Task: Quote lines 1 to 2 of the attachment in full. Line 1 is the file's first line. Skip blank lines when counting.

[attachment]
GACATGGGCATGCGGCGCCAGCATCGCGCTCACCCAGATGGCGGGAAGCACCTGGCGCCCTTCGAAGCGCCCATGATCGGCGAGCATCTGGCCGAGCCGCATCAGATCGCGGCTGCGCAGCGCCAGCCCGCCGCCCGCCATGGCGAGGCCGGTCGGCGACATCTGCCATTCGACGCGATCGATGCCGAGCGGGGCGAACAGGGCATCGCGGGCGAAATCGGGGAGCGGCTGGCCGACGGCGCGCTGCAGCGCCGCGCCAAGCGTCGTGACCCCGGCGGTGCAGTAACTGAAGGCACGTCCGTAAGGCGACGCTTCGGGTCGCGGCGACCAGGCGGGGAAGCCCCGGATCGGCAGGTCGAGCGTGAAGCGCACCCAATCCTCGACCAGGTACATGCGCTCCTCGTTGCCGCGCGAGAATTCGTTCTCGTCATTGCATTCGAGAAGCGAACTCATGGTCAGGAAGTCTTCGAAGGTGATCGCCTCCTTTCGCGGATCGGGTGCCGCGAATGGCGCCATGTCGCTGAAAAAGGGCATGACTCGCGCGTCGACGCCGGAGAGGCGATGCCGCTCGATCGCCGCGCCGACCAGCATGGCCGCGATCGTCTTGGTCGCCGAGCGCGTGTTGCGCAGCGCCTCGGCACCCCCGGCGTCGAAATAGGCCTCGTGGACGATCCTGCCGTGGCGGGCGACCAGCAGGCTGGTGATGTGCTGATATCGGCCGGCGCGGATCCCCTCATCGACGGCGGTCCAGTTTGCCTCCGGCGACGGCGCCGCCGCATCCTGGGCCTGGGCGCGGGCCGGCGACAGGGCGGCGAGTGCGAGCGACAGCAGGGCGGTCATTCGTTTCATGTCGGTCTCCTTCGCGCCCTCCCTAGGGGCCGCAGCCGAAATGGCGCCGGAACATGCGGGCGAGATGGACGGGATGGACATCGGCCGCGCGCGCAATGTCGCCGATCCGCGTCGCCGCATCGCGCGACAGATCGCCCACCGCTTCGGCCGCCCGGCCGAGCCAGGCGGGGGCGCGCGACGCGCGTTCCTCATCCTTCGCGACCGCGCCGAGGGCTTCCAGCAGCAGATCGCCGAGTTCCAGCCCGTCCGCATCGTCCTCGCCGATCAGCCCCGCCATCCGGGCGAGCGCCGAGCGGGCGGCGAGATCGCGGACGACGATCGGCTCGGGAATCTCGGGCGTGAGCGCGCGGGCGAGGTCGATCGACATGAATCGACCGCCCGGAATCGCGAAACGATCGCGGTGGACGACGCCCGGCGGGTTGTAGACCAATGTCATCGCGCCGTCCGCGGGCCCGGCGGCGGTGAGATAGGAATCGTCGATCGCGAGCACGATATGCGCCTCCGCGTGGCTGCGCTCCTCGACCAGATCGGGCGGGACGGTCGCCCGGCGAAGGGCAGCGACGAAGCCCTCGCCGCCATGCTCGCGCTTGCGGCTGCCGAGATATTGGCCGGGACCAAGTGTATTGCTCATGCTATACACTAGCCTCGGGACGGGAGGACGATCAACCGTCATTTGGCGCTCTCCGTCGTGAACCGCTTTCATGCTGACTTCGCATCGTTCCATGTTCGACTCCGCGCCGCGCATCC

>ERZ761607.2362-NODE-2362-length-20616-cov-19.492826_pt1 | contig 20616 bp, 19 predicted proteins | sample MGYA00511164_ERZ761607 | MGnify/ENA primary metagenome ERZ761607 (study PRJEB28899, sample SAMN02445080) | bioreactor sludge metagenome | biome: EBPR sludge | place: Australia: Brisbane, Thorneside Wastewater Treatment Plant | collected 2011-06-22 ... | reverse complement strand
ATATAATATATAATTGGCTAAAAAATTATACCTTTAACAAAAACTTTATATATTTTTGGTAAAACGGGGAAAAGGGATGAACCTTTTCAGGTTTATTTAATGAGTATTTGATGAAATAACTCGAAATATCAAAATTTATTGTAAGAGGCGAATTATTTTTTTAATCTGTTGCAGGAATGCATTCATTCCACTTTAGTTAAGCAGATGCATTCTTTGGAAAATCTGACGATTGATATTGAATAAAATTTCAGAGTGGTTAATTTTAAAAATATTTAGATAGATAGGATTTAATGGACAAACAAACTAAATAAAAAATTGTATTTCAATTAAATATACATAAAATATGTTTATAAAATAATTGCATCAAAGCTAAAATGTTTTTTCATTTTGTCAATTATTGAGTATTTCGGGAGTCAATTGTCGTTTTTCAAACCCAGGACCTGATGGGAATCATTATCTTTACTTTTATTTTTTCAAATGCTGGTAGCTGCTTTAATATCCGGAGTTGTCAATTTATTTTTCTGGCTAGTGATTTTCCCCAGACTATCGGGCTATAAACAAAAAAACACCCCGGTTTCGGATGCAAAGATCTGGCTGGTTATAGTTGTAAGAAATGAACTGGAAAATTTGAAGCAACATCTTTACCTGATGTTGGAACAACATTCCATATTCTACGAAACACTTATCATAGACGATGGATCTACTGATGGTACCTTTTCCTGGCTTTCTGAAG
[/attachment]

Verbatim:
GACATGGGCATGCGGCGCCAGCATCGCGCTCACCCAGATGGCGGGAAGCACCTGGCGCCCTTCGAAGCGCCCATGATCGGCGAGCATCTGGCCGAGCCGCATCAGATCGCGGCTGCGCAGCGCCAGCCCGCCGCCCGCCATGGCGAGGCCGGTCGGCGACATCTGCCATTCGACGCGATCGATGCCGAGCGGGGCGAACAGGGCATCGCGGGCGAAATCGGGGAGCGGCTGGCCGACGGCGCGCTGCAGCGCCGCGCCAAGCGTCGTGACCCCGGCGGTGCAGTAACTGAAGGCACGTCCGTAAGGCGACGCTTCGGGTCGCGGCGACCAGGCGGGGAAGCCCCGGATCGGCAGGTCGAGCGTGAAGCGCACCCAATCCTCGACCAGGTACATGCGCTCCTCGTTGCCGCGCGAGAATTCGTTCTCGTCATTGCATTCGAGAAGCGAACTCATGGTCAGGAAGTCTTCGAAGGTGATCGCCTCCTTTCGCGGATCGGGTGCCGCGAATGGCGCCATGTCGCTGAAAAAGGGCATGACTCGCGCGTCGACGCCGGAGAGGCGATGCCGCTCGATCGCCGCGCCGACCAGCATGGCCGCGATCGTCTTGGTCGCCGAGCGCGTGTTGCGCAGCGCCTCGGCACCCCCGGCGTCGAAATAGGCCTCGTGGACGATCCTGCCGTGGCGGGCGACCAGCAGGCTGGTGATGTGCTGATATCGGCCGGCGCGGATCCCCTCATCGACGGCGGTCCAGTTTGCCTCCGGCGACGGCGCCGCCGCATCCTGGGCCTGGGCGCGGGCCGGCGACAGGGCGGCGAGTGCGAGCGACAGCAGGGCGGTCATTCGTTTCATGTCGGTCTCCTTCGCGCCCTCCCTAGGGGCCGCAGCCGAAATGGCGCCGGAACATGCGGGCGAGATGGACGGGATGGACATCGGCCGCGCGCGCAATGTCGCCGATCCGCGTCGCCGCATCGCGCGACAGATCGCCCACCGCTTCGGCCGCCCGGCCGAGCCAGGCGGGGGCGCGCGACGCGCGTTCCTCATCCTTCGCGACCGCGCCGAGGGCTTCCAGCAGCAGATCGCCGAGTTCCAGCCCGTCCGCATCGTCCTCGCCGATCAGCCCCGCCATCCGGGCGAGCGCCGAGCGGGCGGCGAGATCGCGGACGACGATCGGCTCGGGAATCTCGGGCGTGAGCGCGCGGGCGAGGTCGATCGACATGAATCGACCGCCCGGAATCGCGAAACGATCGCGGTGGACGACGCCCGGCGGGTTGTAGACCAATGTCATCGCGCCGTCCGCGGGCCCGGCGGCGGTGAGATAGGAATCGTCGATCGCGAGCACGATATGCGCCTCCGCGTGGCTGCGCTCCTCGACCAGATCGGGCGGGACGGTCGCCCGGCGAAGGGCAGCGACGAAGCCCTCGCCGCCATGCTCGCGCTTGCGGCTGCCGAGATATTGGCCGGGACCAAGTGTATTGCTCATGCTATACACTAGCCTCGGGACGGGAGGACGATCAACCGTCATTTGGCGCTCTCCGTCGTGAACCGCTTTCATGCTGACTTCGCATCGTTCCATGTTCGACTCCGCGCCGCGCATCC

>ERZ761607.2362-NODE-2362-length-20616-cov-19.492826_pt1 | contig 20616 bp, 19 predicted proteins | sample MGYA00511164_ERZ761607 | MGnify/ENA primary metagenome ERZ761607 (study PRJEB28899, sample SAMN02445080) | bioreactor sludge metagenome | biome: EBPR sludge | place: Australia: Brisbane, Thorneside Wastewater Treatment Plant | collected 2011-06-22 ... | reverse complement strand